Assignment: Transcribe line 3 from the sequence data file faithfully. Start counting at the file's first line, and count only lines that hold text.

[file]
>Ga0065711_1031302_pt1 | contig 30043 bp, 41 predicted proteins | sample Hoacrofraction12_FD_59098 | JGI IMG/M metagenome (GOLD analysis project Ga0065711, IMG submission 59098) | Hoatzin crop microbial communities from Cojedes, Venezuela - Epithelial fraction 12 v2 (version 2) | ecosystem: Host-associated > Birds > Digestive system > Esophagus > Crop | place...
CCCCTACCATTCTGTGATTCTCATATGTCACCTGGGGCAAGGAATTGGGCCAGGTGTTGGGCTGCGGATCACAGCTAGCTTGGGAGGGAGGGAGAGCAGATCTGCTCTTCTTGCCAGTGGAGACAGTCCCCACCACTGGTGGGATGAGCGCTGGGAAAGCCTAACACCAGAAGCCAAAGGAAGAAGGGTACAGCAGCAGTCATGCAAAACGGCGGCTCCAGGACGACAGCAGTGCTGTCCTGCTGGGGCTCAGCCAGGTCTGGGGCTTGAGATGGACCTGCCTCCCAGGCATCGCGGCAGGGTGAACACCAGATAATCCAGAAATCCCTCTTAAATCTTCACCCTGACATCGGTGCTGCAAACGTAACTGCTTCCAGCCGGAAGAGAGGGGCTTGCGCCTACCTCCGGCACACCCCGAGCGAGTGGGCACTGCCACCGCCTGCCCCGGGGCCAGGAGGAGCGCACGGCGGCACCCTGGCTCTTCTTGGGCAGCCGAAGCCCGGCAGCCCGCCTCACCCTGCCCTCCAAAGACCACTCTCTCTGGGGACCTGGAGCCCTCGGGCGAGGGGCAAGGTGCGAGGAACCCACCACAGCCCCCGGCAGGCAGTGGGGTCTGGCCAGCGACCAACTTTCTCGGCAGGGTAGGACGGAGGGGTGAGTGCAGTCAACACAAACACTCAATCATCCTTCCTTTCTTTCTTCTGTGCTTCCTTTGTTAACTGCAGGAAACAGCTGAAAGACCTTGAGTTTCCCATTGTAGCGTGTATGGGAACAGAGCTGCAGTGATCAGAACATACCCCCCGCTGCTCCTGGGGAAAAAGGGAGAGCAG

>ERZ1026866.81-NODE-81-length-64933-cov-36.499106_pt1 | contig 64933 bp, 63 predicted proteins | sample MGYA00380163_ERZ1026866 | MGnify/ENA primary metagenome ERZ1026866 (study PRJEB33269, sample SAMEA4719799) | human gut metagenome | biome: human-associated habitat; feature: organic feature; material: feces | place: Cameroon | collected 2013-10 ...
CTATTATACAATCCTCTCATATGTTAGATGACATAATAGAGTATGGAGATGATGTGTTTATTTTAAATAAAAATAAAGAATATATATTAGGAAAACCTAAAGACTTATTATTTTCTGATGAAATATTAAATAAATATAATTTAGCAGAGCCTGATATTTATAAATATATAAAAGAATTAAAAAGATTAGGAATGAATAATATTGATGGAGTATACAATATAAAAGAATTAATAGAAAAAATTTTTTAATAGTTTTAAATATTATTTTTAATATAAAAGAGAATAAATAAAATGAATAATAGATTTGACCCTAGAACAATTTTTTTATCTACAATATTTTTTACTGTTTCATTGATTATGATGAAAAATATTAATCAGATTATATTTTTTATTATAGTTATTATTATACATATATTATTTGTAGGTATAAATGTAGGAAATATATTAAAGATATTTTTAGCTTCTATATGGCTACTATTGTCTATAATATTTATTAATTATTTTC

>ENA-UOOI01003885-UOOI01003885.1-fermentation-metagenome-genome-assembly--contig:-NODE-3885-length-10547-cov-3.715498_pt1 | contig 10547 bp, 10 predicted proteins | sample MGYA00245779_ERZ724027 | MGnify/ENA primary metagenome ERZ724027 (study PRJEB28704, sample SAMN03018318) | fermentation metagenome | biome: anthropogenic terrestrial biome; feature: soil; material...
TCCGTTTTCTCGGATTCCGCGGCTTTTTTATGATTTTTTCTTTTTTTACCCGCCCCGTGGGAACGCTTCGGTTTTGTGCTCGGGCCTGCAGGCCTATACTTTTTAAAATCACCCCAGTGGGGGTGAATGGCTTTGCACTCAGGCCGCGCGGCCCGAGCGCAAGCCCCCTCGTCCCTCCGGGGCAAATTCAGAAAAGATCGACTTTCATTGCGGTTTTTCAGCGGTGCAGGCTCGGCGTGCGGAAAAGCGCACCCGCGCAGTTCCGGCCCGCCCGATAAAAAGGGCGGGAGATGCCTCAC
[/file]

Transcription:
>ERZ1026866.81-NODE-81-length-64933-cov-36.499106_pt1 | contig 64933 bp, 63 predicted proteins | sample MGYA00380163_ERZ1026866 | MGnify/ENA primary metagenome ERZ1026866 (study PRJEB33269, sample SAMEA4719799) | human gut metagenome | biome: human-associated habitat; feature: organic feature; material: feces | place: Cameroon | collected 2013-10 ...